These classes are for anyone!

I started The Reflective Nurse blog, website, and community to have a creative outlet for my nursing practice. What I have found along the way are practices that have enhanced my nursing practice and my life practice! Over the years, this hobby has swelled to inspire a deeper connection to creativity that I’m eager to explore in community together.

To register for THIS Saturday’s Zoom course on 1/9 from 9:30-10:30 CST, email Natalie at: thereflectivenurse@gmail.com

Course fee is $10 and will include some resources (via email) to get your word-of-the-year wheels turning!

My One Little Word in 2021 is: rituals! I hope you can join me for this special *ritual* in anchoring the year to come!

Emerging from the 2020 cocoon with some butterflies for 2021

Happy New Year! It’s that bookend Sunday night that marks the end of the holiday slide...and the eve of what feels like the formal/routine beginning of the new year: the first Monday! I love the reflective nature of the days between Christmas and the New Year. We’ve popped the cork on 2021 and the last couple of days have provided for some gazing in the rearview mirror before beginning down the path of the year to come. If you are a fan of Schitt’s Creek and you haven’t seen their version of 2020 in review…I highly encourage Googling this for a giggle.

We spent a lot of time connecting through screens, last year. I’m sure it wasn’t the, ‘Year of the Nurse’ that the World Health Organization (or Florence Nightingale) had in mind...but I was moved to participate in some creative endeavors honoring the nursing profession, some dear colleagues, and our partners in care. Virtual concerts, virtual nursing salons and conferences, all kinds of orchestrations that relied on screens to see unmasked faces.

One such opportunity came by way of riding a wave of “quote quilts” stitched together by Nicole Ostertag, a dear nursing colleague of mine. The photo below on the left shows just a glimpse of a ‘collage of collages’ she put together; involving hundreds of nurses in the end! “I wanted to do something special to honor nurses and to create a way to come together during Nurses Week. One quote collage quickly became many...an unexpected hobby for me,” Nicole shared. Nicole's project was nothing short of a real-life opportunity to play out a part of the scene in the popular movie "Love Actually" - relying on cue cards to get a message across.

One participating nurse, Jordan Palma, had this to offer, "I absolutely loved Nicole's idea of putting this project together for Nurses Week. The quote I participated in was, 'Not all superheroes wear capes, some wear scrubs," perfect for being in the middle of a pandemic! We show up for work only to cover up our faces with PPE, and we continue to love and care for our patients the best way we know how through these new barriers."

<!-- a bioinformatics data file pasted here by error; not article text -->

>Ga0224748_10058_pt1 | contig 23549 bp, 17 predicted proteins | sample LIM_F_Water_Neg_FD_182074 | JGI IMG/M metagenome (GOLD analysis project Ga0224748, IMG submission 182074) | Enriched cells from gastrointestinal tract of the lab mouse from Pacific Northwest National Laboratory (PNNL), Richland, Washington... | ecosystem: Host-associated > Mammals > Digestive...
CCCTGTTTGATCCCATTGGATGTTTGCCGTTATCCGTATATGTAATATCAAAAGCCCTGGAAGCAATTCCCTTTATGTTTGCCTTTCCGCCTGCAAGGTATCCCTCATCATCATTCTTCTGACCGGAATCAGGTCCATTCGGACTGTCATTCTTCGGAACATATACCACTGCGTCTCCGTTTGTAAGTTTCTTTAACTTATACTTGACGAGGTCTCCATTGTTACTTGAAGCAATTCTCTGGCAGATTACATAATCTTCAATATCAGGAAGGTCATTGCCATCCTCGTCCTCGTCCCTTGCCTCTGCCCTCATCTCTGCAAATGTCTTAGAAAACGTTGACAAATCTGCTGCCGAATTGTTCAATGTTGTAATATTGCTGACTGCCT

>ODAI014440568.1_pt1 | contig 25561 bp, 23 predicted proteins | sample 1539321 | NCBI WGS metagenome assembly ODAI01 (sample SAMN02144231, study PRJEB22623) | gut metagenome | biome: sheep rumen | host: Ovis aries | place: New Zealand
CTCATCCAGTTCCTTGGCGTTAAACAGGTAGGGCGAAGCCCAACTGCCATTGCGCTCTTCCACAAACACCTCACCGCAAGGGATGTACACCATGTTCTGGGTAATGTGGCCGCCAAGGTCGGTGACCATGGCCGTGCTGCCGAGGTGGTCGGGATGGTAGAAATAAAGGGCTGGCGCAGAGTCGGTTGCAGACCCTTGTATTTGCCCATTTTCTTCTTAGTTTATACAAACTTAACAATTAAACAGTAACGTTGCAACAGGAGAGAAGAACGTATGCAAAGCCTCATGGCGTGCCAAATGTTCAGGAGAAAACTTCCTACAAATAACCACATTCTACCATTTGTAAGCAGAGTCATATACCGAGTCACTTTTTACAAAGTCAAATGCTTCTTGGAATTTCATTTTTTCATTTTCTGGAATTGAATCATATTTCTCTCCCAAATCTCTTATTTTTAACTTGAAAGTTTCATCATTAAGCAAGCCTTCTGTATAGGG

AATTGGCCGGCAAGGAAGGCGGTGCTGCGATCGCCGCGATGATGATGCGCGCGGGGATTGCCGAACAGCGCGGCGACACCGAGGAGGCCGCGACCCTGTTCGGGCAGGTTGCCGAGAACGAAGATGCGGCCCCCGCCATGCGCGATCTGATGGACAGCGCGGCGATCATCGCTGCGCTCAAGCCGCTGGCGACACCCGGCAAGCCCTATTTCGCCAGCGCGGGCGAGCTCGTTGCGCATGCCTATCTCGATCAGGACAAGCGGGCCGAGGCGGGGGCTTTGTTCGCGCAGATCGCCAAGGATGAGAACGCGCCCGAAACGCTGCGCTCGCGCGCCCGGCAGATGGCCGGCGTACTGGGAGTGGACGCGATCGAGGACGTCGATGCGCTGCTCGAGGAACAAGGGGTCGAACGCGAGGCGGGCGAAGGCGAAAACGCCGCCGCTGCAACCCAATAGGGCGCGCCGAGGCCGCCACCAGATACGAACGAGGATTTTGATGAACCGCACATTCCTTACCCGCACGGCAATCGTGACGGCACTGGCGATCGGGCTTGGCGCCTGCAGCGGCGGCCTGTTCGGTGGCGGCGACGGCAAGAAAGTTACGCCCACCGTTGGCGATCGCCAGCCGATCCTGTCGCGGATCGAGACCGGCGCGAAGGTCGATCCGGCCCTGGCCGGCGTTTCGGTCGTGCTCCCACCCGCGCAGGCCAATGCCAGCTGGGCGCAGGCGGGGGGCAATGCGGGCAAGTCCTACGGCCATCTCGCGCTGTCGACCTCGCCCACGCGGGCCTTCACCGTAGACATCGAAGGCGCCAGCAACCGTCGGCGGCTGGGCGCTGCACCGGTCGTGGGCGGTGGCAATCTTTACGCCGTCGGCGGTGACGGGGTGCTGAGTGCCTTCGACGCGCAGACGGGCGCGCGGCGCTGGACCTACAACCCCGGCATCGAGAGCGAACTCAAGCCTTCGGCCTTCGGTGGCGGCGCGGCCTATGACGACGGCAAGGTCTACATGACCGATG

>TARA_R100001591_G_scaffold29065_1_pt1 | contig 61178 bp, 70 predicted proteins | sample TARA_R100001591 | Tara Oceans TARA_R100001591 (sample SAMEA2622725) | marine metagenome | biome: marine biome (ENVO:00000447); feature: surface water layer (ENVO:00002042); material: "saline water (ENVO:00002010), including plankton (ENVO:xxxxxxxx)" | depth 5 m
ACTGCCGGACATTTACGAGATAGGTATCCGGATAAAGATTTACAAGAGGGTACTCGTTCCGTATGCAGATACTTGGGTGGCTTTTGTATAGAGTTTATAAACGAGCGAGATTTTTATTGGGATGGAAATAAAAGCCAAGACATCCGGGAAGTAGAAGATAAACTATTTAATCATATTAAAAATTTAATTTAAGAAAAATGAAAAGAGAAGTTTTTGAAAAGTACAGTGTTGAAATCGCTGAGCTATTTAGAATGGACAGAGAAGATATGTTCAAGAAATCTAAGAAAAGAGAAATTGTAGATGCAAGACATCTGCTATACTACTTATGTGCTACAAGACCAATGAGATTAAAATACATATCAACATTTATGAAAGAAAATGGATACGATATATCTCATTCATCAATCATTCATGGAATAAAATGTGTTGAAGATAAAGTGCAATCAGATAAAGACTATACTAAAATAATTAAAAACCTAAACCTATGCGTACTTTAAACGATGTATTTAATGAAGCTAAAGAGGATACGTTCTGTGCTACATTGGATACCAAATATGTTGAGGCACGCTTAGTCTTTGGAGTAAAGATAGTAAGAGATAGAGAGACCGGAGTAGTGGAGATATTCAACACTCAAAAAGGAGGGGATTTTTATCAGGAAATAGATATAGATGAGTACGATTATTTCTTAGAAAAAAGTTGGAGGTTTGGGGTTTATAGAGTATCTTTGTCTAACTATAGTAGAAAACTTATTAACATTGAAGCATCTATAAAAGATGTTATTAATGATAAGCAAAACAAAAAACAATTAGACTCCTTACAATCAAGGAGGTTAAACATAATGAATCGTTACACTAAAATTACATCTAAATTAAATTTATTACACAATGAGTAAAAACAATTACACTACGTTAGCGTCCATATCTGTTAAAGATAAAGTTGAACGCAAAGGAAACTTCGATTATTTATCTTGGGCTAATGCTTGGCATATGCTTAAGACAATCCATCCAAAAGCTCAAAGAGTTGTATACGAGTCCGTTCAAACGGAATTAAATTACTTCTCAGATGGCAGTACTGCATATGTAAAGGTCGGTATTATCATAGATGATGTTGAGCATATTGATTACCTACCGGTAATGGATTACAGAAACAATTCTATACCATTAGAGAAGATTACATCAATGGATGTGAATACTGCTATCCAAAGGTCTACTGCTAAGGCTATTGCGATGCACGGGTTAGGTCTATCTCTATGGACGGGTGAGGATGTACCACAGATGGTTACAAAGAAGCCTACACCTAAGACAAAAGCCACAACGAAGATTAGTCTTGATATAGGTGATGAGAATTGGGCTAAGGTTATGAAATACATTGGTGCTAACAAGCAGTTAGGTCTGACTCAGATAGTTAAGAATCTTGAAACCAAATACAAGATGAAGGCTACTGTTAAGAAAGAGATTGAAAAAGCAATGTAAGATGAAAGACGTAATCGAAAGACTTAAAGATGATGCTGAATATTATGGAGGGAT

Amy Hoelscher, RN and sourdough baker extraordinare!

Among other friends on the sourdough starter Zoom led by Master Baker, Bekah with www.sagespoonliving.com ~ was my longtime friend and nursing colleague, Amy (photo above). In an enthusiastic text exchange after virtual class, Amy shared some rich insights into the parallels between baking bread and nursing.

“I think the process of making bread today has a lot of parallels to nursing practice that were good reminders. (The notion) ‘Your starter is where it is meant to be today,’ - this is not unlike meeting your patient or families where they are today, or even knowing I am where I am meant to be…accepting what is in the moment, being present to it, and moving forward from that place. It is something that can so easily be forgotten, but so refreshing when you brush up against it again.

You think you’re learning to make sourdough for the first time, but Bekah had a way of teaching that also sparked self reflection throughout the day. Like am I more scientifically inclined, or artistic? Where am I at with control vs letting go or letting flow? I observed, sometimes I want all the details spelled out...and sometimes I want to just play a little…it’s an interesting study in noticing. I’m excited to explore a little more!”

Amy and I have exchanged some impressive sourdough crumb snapshots since May…and I’ve marinated on the reflective questions Amy posed above every time I bake. The analogies she drew have also been helpful to me in my full-time nursing work as a quality and patient safety coach; coaching conversations are richer when the learner is engaged in the study of inclination in practice.